Located in an environmentally sensitive area, this house was built to replace an existing non-conforming structure occupying the same footprint. A pool house and pool were added to the adjoining and eventually merged lot. Staying sensitive to the areas vegetation and proximity to water, the two structures speak to each other across elevated decks and living areas. They are built on piles with breakaway walls that allow for flooding to come through as needed, while leaving the structures intact. Acknowledging the wear and tear of the seaside setting led to the use of teak siding, decking, and window and door frames. The teak is intentionally left to weather naturally to allow the buildings to grey out and recede into the setting over time. The house was designed for an active family who likes to entertain. The living area on the main floor easily opens up to the water facing deck, allowing for indoor outdoor living. A private guest suite is accessed off the family room on this level, while family rooms take in the breathtaking views on the upper floor. Here too, everyone shares access to decks and views, with the master suite in the most prominent location. The family loves water sports. The lower level otherwise uninhabitable, becomes a storage area for canoes and kayaks. The lower level of the pool house provides ample storage for sea vehicles as well. Special consideration is taken into account for the passage of the sun, providing overhangs to cut out the summer rays. Shading elements throughout prevent unwanted heat gain, while operable fenestration allows for cross breezes and natural cooling. Landscaping here is minimal, with no added fill, which may disturb the natural setting.
The site is located on the soft ground near the lower basin of the big river. The client of this house decided to build one-storied house because the site area is wide enough, but it was necessary to reduce the foundation area because of the construction budget. So I arranged closets in the outer periphery, and attached them by the cantilevering structure.
Acquisition of an adjoining site made possible a new extension to an existing Victorian period house in Brondesbury, North London, which had stabling at ground floor level originally. This enabled a doubling of the original volume and transformation into a stunning contemporary home for the two occupants.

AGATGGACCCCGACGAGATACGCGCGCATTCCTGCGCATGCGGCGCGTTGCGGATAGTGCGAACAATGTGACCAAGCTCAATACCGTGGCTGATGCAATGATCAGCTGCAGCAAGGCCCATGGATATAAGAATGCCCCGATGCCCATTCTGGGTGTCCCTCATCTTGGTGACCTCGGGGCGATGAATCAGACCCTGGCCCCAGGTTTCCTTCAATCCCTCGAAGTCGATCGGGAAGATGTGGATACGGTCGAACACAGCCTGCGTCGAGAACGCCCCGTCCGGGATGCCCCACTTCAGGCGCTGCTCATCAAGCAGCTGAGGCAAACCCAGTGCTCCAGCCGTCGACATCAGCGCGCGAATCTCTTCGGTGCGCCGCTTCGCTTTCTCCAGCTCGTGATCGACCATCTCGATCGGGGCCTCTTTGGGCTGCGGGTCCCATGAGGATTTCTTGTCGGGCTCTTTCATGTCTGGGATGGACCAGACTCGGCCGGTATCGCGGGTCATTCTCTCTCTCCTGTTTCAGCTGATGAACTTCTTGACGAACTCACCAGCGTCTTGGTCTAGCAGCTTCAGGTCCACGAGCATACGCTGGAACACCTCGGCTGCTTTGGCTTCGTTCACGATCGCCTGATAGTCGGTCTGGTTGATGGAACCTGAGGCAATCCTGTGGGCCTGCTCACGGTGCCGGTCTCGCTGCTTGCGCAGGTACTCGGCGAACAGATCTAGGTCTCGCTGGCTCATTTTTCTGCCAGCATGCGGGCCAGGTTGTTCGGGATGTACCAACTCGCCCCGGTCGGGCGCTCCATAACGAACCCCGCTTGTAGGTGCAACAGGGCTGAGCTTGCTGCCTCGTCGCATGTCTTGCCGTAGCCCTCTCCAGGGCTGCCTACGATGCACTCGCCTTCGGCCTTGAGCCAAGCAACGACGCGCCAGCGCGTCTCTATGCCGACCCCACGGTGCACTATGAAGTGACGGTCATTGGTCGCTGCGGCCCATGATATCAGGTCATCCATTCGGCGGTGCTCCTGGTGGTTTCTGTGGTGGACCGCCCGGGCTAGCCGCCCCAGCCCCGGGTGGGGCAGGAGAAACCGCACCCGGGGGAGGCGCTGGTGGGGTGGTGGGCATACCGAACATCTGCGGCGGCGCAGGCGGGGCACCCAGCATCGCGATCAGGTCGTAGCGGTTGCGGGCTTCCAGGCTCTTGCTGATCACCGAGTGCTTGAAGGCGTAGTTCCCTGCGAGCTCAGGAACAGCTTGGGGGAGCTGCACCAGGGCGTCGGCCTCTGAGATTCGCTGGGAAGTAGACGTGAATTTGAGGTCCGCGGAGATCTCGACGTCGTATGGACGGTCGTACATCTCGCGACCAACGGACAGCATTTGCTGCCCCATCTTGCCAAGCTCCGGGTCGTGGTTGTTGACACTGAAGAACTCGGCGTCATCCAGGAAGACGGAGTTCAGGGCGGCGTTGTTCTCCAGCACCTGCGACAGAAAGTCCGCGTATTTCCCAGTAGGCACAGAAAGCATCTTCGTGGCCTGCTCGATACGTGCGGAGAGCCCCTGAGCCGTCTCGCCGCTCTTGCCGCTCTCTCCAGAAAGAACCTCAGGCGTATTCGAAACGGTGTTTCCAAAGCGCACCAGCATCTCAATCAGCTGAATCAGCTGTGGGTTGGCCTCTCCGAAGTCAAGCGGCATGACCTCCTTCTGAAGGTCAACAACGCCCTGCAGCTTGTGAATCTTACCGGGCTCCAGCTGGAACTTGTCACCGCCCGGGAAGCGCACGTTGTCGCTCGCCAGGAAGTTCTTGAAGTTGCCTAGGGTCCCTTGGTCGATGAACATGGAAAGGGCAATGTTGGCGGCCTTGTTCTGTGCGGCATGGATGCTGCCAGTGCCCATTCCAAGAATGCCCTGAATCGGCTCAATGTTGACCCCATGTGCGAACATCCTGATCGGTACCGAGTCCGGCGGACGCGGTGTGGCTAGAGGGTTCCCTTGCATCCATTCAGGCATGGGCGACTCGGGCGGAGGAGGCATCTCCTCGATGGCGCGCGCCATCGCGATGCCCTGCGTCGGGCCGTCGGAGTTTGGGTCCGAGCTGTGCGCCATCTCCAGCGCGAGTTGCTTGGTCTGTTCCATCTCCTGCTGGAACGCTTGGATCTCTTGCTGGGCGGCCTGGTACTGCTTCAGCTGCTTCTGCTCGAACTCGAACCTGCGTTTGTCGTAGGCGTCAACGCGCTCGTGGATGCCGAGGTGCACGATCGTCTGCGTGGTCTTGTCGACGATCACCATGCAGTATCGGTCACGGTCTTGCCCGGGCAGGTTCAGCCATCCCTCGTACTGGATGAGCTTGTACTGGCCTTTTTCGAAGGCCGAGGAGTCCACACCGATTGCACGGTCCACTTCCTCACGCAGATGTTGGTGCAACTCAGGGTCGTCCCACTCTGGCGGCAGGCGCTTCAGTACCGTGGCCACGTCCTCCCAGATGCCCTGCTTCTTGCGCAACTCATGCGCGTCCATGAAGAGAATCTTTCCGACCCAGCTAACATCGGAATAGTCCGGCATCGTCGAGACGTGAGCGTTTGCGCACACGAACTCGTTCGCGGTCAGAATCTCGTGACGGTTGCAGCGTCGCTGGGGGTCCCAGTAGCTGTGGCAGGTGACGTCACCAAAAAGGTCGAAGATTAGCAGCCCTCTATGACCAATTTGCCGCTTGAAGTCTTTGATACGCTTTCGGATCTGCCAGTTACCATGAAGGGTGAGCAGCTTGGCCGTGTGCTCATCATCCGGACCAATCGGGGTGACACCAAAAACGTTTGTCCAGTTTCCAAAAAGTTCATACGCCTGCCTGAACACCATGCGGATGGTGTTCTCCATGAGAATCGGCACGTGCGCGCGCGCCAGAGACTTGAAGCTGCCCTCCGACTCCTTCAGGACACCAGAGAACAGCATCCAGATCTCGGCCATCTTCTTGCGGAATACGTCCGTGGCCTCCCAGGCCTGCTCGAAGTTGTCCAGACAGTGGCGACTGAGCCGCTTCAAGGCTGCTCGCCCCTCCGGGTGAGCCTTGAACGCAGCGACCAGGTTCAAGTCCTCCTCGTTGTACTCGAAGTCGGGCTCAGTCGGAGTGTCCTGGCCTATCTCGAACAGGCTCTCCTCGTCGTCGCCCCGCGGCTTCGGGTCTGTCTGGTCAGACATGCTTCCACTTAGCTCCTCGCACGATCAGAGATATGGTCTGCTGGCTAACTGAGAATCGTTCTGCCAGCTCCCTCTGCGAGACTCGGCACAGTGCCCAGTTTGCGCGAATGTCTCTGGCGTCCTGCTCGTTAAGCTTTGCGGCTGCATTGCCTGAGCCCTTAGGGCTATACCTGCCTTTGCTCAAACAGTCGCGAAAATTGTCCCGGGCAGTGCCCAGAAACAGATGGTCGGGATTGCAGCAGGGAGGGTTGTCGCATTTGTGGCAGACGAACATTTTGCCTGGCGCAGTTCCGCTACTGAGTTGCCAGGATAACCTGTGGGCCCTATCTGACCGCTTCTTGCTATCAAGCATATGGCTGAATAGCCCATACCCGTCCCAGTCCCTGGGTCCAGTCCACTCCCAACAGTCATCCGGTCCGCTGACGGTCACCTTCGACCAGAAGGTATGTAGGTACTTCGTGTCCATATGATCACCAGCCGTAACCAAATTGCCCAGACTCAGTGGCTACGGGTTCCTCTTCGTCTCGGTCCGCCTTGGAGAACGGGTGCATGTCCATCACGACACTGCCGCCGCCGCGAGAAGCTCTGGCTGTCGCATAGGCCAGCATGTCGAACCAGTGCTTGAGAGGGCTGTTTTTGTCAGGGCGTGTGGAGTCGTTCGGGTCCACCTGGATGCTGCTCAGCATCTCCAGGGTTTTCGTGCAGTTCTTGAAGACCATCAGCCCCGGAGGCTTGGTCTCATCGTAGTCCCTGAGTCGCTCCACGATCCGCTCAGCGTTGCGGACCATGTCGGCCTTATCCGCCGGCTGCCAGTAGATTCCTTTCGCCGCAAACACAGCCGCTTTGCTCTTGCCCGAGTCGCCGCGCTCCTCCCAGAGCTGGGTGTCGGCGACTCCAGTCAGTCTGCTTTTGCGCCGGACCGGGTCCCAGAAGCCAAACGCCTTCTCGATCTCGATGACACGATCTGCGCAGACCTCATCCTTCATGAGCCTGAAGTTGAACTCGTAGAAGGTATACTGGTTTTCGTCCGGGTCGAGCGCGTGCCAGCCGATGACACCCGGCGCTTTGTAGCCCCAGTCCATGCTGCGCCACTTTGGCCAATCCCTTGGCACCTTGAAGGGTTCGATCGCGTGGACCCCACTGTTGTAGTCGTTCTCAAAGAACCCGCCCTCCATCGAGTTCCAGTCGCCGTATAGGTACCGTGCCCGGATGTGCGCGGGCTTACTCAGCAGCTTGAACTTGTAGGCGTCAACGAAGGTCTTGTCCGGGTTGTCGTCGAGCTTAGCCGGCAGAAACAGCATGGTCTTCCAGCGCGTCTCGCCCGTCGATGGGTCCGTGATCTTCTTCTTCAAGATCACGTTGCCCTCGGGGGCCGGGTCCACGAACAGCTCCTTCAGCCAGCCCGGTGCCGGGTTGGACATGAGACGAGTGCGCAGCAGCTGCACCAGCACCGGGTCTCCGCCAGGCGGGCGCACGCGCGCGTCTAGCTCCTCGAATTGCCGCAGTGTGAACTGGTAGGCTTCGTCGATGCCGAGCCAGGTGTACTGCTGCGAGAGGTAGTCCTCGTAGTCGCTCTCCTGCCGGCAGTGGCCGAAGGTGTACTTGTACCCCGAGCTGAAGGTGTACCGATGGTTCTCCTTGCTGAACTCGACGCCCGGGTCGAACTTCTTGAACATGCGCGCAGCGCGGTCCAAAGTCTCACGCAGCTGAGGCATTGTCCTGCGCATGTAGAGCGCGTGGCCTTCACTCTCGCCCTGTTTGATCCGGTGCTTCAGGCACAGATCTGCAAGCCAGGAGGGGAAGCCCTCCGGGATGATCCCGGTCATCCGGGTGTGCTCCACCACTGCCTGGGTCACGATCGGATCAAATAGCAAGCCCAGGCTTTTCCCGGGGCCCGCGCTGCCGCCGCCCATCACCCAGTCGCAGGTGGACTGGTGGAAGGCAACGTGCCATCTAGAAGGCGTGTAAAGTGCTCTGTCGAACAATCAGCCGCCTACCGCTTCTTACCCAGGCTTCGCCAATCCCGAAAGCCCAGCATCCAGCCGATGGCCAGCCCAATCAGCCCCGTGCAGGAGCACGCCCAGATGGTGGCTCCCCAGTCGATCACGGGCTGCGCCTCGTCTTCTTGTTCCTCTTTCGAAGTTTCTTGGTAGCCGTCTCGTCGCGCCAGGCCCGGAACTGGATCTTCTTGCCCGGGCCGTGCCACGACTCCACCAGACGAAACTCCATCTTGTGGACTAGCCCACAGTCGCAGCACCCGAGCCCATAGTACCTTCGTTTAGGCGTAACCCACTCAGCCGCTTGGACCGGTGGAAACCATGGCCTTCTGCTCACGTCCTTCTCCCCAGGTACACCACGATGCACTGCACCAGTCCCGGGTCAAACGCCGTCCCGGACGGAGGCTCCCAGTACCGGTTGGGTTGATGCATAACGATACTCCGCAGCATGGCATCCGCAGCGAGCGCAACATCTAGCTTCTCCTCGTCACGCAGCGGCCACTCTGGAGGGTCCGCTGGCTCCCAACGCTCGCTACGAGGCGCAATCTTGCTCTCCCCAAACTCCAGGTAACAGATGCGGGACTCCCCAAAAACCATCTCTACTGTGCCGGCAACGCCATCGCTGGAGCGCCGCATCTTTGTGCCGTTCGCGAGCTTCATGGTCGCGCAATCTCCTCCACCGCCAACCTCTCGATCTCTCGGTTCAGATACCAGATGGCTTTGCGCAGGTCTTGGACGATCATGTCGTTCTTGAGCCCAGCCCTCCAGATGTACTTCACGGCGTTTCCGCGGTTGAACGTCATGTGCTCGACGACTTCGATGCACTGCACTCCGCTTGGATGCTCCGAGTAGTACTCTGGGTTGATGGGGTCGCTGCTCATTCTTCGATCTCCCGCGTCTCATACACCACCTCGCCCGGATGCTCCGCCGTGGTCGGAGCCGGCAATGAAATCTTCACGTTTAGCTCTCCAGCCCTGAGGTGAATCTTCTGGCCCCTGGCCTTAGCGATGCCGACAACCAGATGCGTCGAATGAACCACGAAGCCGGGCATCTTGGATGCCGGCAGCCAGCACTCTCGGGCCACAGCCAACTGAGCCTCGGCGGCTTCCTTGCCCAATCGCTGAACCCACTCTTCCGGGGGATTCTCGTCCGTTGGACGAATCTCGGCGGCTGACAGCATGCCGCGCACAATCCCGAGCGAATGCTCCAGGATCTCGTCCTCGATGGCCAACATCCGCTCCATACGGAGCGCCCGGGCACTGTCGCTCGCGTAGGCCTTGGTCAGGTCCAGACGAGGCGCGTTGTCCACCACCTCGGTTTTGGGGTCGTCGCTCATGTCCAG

Forward-thinking education requires contemporary concepts, including renovation of university infrastructure, which the French ministry of education has provided extensive funding to expand. An important goal of these reforms is to rethink outdated learning concepts. Technical progress, as well as new methods of communication between teaching institutes (students and teaching bodies) and the public, begin to question the traditional form of scientific libraries. The new Learning Centre “Innovation” is part of a series of similar institutes tasked with stepping up to the new challenges and preparing for the future.
Titisee-Neustadt is a peaceful small town in the upper reaches of the Black Forest, which has become a favourite destination for tourists from Asia. With its idyllic lakeside position in the romantic Black Forest, many appreciate how it offers a polar opposite to their urban, industrialised lifestyle. And of course shopping is now as important a part of any German holiday as visiting Cologne Cathedral or Munich’s Hofbräuhaus beerhall.
Fun in the outdoors is where in their own way able to produce their own whereabouts. Nestled where the wind is pleasant, see the good scenery, to find a sat easy place to enjoy a cup of coffee, put a tarp between trees.
On a mountain in the rugged north of Ibiza, lies this beautiful casita. What formerly served as stables and storage, is now transformed into a contemporary dream house. The owners of Ibiza Interiors developed this 200 year old finca into their showroom and guesthouse.
The Manna House is for a client who has unusual obsession with color. My initial concept was to use a camouflage palette to blend the house into the hillside. My client wanted the anti-camouflage house. The house takes its inspiration from the abstract color field paintings of Kenneth Noland and Josef Albers. Various shades of blue connect the house -sited on the ridge of a hill- to the the sky that serve as its backdrop. Blue is also a reference to how the house “sails” along the top of the hill like a ship.
TCA has had a lot of experience connecting smaller apartments together into a seamless whole, but this adventurous client requested something we’d never seen before. In a newly constructed multi-residential development, in the East Village of NYC, TCA had the opportunity to meet a unique client’s desire to combine two penthouse condos… with a helical slide. In this transformation, two identical 1-bedroom units, one atop the other, were combined into a duplex 2-bedroom home with the option to descend in the usual way on a new Italian-made “Rintal” stair, or more speedily, in a seated position, careening through the new double-height atrium.
The National Museum Zurich provides a new permanent exhibition, designed by ATELIER BRÜCKNER: “Archaeology Switzerland”. It is located in the new building by the architects Christ & Gantenbein, which sculpturally complements the old museum building and makes a continuous and uninterrupted visitor viewing route possible. 500 square metres of exhibition floor space in the shape of lightning lie between the existing cultural-history presentations of the Swiss National Museum. New means of gaining access to the past are thus created – and not only for Swiss people.